It seems that a celebration as big as a birthday should not be confined to a single day and so it was that the celebration continued. The 66th annual Huon Show was recommended to us as a “real” Tasmanian show. Americans would know it as a county fair. It was overcast, but we were still in celebration mode, so off we went to the Ranelagh show grounds near Huonville. There was that air of expectancy and excitement as we walked past the animals being unloaded from crates, trucks and vans. All the critters were coiffed and ready to compete. We could hear the noise from the midway. The earthy aroma of manure blended with the odor of deep-fried carnival food, permeating the morning air.
I had read a short program description and we were most interested in the competitive woodchopping events. Huon pine is endemic to Tasmania and lumbering was a huge industry here when the early “piners” exploited the stands of this slow-growing, long-living, durable tree. The modern sport of woodchopping is said to have had its birth in Ulverstone, Tasmania in 1870 as the result of a £25 ($50) bet between two axemen as to who could first fell a tree. The world's first woodchopping championship was held in 1891 at Bell's Parade, Latrobe, Tasmania, now the home of The Australian Axemen's Hall of Fame and Timberworks. Though similar lumberjacking competitions take place in the US, we'd never attended one.
How could we have known how many events would be involved in a woodchopping competition? There was chopping, sawing, climbing, felling ... singles, doubles, jack and jills, relays. Handicaps were assigned to contestants in most events. This was serious. We'd watch, then wander off to admire draft horses or check out the goats and pigs, horse jumping or dog's playing flyball, then come back for more woodchopping events.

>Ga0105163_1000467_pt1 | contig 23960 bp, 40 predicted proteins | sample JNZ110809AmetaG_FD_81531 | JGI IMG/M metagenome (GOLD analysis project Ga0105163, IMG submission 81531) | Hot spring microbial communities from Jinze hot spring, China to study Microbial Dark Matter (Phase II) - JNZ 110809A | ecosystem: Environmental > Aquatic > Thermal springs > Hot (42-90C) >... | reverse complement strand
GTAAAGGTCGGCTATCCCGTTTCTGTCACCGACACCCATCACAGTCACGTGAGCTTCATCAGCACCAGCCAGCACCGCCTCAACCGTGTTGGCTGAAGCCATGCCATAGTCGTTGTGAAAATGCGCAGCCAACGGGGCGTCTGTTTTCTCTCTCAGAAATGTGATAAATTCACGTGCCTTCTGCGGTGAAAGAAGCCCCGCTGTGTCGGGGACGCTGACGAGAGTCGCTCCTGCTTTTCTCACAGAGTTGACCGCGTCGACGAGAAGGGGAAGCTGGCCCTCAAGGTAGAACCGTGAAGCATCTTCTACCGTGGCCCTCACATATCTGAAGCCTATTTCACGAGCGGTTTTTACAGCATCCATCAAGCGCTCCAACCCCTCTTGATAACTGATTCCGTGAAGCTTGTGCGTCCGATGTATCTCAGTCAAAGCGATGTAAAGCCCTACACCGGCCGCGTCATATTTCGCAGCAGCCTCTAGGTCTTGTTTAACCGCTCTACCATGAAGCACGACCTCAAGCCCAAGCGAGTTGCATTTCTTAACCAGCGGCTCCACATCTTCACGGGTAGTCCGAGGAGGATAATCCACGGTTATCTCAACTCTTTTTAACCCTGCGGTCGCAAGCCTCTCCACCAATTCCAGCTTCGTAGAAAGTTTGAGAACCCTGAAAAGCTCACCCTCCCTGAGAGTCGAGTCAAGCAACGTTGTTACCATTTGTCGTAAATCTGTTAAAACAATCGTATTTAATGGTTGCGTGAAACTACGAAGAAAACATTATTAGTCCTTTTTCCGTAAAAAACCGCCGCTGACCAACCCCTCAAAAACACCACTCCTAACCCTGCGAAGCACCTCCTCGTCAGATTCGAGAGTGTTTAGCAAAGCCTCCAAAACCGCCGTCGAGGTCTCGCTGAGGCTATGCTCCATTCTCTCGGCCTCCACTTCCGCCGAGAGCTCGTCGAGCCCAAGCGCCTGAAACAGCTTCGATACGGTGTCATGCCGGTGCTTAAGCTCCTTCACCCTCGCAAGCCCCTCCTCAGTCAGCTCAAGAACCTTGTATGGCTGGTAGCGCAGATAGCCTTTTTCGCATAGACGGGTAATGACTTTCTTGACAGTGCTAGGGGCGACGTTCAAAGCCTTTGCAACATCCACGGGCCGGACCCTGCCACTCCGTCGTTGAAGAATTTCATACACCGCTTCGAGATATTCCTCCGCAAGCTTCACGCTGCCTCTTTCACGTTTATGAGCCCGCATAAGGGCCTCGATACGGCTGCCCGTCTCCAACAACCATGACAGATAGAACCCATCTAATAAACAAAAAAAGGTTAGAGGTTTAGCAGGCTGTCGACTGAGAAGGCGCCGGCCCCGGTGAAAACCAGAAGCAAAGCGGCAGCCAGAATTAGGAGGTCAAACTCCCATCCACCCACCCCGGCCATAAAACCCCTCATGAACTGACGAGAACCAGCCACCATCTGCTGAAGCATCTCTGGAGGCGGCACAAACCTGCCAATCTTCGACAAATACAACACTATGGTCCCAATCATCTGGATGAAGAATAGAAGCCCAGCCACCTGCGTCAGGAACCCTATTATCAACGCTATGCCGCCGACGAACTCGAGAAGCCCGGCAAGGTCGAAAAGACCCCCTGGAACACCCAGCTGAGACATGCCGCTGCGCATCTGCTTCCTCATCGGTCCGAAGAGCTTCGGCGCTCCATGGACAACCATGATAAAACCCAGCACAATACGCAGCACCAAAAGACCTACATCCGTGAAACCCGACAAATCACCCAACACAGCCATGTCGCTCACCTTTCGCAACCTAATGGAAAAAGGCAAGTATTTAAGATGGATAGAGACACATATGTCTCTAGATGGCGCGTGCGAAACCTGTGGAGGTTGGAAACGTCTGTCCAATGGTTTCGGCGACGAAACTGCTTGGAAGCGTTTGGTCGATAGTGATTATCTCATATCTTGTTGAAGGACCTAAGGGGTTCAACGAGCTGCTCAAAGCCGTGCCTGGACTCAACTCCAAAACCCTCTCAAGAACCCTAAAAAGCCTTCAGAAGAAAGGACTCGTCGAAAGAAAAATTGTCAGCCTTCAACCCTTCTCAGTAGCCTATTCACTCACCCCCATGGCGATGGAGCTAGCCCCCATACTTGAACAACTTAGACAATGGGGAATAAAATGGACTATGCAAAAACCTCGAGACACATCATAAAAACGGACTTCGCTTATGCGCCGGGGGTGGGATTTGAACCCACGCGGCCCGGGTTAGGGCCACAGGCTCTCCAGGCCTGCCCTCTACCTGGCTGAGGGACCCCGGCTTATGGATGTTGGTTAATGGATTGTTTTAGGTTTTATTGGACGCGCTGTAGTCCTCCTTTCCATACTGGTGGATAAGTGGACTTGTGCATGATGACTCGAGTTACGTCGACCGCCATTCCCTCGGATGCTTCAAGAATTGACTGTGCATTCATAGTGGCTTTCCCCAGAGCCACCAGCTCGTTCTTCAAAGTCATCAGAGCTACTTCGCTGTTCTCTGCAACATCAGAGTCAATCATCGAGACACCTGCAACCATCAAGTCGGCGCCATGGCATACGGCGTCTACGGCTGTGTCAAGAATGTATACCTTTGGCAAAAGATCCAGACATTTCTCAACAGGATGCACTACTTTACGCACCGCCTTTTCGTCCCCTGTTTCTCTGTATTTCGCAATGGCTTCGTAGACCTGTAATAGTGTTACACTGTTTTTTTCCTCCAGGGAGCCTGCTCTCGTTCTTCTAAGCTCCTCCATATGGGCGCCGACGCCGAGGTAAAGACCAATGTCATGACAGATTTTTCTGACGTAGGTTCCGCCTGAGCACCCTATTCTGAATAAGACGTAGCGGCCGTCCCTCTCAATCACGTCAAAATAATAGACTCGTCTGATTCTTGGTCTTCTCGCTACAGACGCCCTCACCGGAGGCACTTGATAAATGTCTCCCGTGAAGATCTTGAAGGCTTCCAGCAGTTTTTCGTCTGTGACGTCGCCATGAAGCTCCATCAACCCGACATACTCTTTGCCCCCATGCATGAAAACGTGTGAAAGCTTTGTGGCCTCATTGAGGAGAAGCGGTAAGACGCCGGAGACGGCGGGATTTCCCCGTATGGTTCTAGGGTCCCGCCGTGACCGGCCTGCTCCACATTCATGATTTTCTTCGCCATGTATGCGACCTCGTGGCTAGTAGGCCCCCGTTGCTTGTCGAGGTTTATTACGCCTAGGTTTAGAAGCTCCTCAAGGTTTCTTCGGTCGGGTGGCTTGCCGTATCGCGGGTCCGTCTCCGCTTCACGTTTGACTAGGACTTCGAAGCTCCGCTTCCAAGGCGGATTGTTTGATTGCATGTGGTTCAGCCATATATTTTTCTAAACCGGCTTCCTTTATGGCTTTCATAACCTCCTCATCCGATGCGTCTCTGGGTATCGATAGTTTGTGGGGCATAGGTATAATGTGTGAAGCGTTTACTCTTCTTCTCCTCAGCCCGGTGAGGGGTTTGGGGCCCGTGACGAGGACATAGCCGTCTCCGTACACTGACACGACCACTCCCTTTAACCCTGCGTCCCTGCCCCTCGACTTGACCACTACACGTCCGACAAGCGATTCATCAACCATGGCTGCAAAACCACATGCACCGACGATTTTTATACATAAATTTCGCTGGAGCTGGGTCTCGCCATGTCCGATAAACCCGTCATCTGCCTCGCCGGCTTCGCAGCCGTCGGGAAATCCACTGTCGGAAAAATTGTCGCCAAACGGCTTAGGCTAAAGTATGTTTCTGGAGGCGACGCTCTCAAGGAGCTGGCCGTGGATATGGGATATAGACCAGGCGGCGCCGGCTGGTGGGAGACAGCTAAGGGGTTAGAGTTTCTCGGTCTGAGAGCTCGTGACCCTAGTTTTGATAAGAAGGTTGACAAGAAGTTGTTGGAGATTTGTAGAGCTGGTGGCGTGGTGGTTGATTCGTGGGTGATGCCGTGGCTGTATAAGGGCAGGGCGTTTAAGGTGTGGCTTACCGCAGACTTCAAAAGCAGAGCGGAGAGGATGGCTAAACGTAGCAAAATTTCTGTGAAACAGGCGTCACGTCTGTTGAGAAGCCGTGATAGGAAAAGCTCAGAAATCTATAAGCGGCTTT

The most exciting event was the three-board tree felling competition. The axemen ascended a standing pole by making scarfs (notches) in the side of the pole into which they wedged narrow planks to stand on, working their way to the top of the pole. At the top, they chopped a wood block half way through, then scampered down, removing the planks as they descended. They started the whole process again on the other side of the pole to complete the chop through of the block at the top. We were exhausted watching the energy expended during this competition that lasted only a few minutes.
We watched as blue ribbons were presented to the best-fleeced alpacas, the cutest cows, the most handsome roosters, the tastiest cakes, the best contribution by a senior citizen (??), the highest jump by a dog … there was absolutely no lack of high end entertainment. A country-western band crooned throughout the day...hopefully they had not given up their day jobs. One display was entitled “Old Bits and Pieces”. We couldn't tell if “old bits and pieces” referred to the old men sitting around or the various old machines that chugged away next to them.
There was a midway in small town carnival fashion offering huge plush toys in exchange for beaucoup bucks and the opportunity to test your skills. We could hear the screams from the kids getting whipped around in the more adventuresome amusement rides. All sorts of food was offered. Tornado potatoes, spirals of deep fried potatoes on a stick, were popular. More Tasmanian offerings like salmon burgers and Valhalla ice cream had waiting lines. Kids were sticky with fairy floss (cotton candy) and cranky with fatigue and too much sugar by day's end.
The show lasted only one day and was breaking down by 5pm. The finale included a “ute muster” (lots of pick-up trucks on display...wow!) and a Grand Parade in which horses, cows, alpacas, pigs, sheep, trucks, tractors, lawn mowers and basically anything capable of moving in line, participated. There were even wood chippers and wooden boats on trailers for this grand event.
All in all, a fine way to end my annual celebration. Wonder where we'll be next year at this time?